High school in wartime sets soldiers’ kids apart

Published 8:49 am Friday, May 23, 2008

FORT CAMPBELL, Ky. (AP) — When Evelyn Burwell put on a cap and gown to accept her high school diploma, she knew someone wasn’t in the audience — her dad.

The 18-year-old’s father is serving in Iraq, like so many other parents of her classmates at Fort Campbell High School, the largest high school on an American military base. His service has meant missing two of his children’s high school graduations, countless anniversaries and birthdays, and this year, his daughter being crowned prom queen.

“You don’t even have to explain it most of the time; everybody feels the same way,” said Burwell.

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Burwell and the other students here understand their parents’ sacrifice, and there is an unspoken bond that allows them to vent their frustrations about the war and deployments. They may be graduating like millions of others across the country this spring, but their memories of school life in wartime set the class of 116 teenagers apart.

Most had at least one parent gone on lengthy deployments in Iraq or Afghanistan. Former classmates have gone on to fight, some dying in service. Students have watched as uniformed soldiers came to neighbors’ homes to notify families of war deaths.

Burwell’s father, Lt. Col. Dave Burwell, was able to watch his daughter graduate on a special Internet broadcast in Iraq. He hopes she and his other children understand why he couldn’t be there.

“I pray that my children will understand and appreciate that the sacrifices that they made during my years of deployment and service helped secure a bright future for their generation,” he said in an e-mail interview from Iraq.

The wars in Iraq and Afghanistan mean thousands of American teenagers have grown up without a military parent at home. Studies have shown that military family adolescents are very adaptive to deployments but are still prone to school performance problems or signs of depression.

Every student at Fort Campbell High has a parent in the military, and most of them grow up the moment a soldier mom or dad steps out the door. They take on extra chores at home, look after younger siblings, work jobs and set aside their own desires.

“Now I have to step up, be the man, take on the responsibilities,” says Josh McWherter, whose dad listened to him win the AA football state championship on the radio while deployed in Iraq. “I didn’t get the time I wish I could have had if he had been home for me to grow into those responsibilities, but I feel like I’ve done a pretty good job.”

Outside Fort Campbell High, the surrounding base bustles with activity as Humvees and trucks rumble past and the “Screaming Eagle” emblem of the 101st Airborne waves prominently on a flag at the school’s entrance.

Administrators know that problems at school can be intensified by a parent’s deployment. Teachers often act as counselors, adjusting to an individual student’s individual needs. But Fort Campbell High operates just like any other high school, and rules don’t get bent just because a student has a deployed parent.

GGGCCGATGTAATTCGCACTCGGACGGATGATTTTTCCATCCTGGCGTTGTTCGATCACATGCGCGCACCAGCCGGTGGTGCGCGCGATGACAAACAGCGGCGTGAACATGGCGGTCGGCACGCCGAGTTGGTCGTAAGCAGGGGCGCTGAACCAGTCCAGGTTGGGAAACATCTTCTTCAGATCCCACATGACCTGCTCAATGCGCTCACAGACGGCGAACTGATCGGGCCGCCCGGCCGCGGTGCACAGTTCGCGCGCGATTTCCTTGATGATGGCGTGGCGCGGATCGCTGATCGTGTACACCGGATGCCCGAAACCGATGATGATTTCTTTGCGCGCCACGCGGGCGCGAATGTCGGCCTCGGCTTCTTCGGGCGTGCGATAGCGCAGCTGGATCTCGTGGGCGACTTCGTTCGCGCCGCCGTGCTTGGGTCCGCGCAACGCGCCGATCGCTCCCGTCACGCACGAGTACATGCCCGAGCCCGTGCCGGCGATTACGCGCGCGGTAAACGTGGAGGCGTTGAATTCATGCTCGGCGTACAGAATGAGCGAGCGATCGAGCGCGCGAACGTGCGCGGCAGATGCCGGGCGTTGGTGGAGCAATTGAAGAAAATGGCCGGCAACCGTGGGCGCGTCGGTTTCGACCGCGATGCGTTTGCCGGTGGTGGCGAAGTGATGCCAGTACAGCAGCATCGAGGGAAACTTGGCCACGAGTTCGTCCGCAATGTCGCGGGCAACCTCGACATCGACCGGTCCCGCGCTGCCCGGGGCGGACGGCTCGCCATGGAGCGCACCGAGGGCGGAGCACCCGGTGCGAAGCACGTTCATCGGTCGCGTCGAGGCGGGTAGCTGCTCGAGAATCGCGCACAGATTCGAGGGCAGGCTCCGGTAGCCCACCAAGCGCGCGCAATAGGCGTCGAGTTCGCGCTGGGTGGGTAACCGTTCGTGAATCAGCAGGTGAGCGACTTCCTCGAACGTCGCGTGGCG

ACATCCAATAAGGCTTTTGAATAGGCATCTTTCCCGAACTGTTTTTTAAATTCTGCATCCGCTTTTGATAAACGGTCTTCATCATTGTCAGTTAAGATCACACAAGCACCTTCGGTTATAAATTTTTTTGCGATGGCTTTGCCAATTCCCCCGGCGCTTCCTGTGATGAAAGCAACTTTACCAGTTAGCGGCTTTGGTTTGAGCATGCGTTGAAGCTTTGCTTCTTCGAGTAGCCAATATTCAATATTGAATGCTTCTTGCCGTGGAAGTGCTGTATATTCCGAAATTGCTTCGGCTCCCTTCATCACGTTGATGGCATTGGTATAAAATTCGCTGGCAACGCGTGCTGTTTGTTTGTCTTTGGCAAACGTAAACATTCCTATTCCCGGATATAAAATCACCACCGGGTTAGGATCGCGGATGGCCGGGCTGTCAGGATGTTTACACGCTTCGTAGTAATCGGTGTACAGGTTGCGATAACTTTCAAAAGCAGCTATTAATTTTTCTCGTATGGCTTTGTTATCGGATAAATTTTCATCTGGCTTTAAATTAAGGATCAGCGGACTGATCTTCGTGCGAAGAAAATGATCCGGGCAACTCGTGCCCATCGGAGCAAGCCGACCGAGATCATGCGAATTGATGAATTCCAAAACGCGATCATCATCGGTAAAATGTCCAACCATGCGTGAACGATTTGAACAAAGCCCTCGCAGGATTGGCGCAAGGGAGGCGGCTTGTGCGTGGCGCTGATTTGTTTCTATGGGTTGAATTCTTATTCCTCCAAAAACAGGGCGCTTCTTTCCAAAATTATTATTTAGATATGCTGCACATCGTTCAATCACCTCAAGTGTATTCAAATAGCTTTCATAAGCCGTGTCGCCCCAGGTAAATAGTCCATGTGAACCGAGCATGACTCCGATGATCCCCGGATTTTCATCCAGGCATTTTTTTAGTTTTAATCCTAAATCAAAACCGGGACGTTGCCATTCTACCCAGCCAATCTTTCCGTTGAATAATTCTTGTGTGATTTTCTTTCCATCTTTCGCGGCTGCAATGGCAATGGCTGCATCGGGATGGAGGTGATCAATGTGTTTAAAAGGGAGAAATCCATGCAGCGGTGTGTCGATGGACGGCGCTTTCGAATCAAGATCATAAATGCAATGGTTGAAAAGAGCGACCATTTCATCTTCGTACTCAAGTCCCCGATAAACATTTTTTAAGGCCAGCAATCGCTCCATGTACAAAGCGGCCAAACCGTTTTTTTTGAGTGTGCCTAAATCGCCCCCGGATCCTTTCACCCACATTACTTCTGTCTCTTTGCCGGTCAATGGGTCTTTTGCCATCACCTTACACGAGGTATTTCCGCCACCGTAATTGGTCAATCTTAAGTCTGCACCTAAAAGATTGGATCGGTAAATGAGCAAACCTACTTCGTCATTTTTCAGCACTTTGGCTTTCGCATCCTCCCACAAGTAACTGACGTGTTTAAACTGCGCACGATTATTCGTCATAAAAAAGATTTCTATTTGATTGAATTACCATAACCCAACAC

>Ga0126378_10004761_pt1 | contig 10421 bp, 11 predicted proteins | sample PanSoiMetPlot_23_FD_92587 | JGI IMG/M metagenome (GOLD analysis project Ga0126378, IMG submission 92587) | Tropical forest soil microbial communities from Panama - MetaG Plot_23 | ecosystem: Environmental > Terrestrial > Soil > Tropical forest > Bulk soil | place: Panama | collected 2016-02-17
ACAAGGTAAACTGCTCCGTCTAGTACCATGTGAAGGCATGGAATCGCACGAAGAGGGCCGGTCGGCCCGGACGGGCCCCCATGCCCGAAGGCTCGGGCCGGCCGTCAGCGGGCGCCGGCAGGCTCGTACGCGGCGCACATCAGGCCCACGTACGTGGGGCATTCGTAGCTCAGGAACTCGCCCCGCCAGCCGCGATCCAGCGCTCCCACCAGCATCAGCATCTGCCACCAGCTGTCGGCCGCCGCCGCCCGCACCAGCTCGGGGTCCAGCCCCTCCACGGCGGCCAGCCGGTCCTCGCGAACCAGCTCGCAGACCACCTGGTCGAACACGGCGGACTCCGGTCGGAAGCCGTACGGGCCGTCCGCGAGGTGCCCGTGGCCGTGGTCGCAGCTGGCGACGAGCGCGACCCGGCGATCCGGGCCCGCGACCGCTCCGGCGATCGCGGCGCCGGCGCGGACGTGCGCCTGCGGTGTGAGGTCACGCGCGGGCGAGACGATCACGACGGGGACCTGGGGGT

“So if they come in and act out, that’s where our job really gets to be out of the cookie cutter recipe,” said principal David Witte.

McWherter says he doesn’t use his dad’s absence as an excuse for bad grades or getting stressed out.

“If we’re going to use that as an excuse, why couldn’t the whole school?” he said, shrugging. “I feel like you have to be responsible.”

Deployed parents make Fort Campbell students more aware of the war than their counterparts at nonmilitary high schools. Witte said the class was brought even closer together by the deaths in Iraq and Afghanistan of two former classmates, Pfc. Ron Joshua Jr. and Pfc. Timothy Vimoto, last summer.

Vimoto graduated in 2006 while Joshua spent two years at Fort Campbell High before transferring to a school in Texas. The two soldiers were honored by friends, teachers and coaches at a tearful memorial service at the school only weeks before graduation.

“When you know the people, it’s different than just hearing the news say another soldier died,” said Jesse Naputi, 17, a linebacker on the football team that Vimoto helped lead as a student manager. “That was your friend: you’ve got memories of him, you used to eat lunch with him, you used to play football with him, you were close. When they are gone, it’s not just another statistic.”

Darrissa Dodson, 17, said every death on the base creates stress among soldiers’ children. She recalled coming home after middle school one day and seeing two uniformed soldiers walking to a neighbor’s house, thinking it was odd that recruiters were visiting a home where only women lived.

“But then I stayed outside for a minute and I saw the girls run outside,” Dodson said, her eyes welling with tears as she recounted the memory. “They were crying and saying, ‘No, no, not us. It’s the wrong person.’ I realized that their dad had died and they had just found out. So that was hard on me and I didn’t even know them.”

The students voice little resentment over being without a parent during a time of war.

“My father doesn’t do an everyday job,” Naputi said. “Coming from a military childhood, it makes you that much more stronger. And that’s going to help me along in life. I wouldn’t want to change it, to tell you the truth. It’s something different — I’m proud of it.”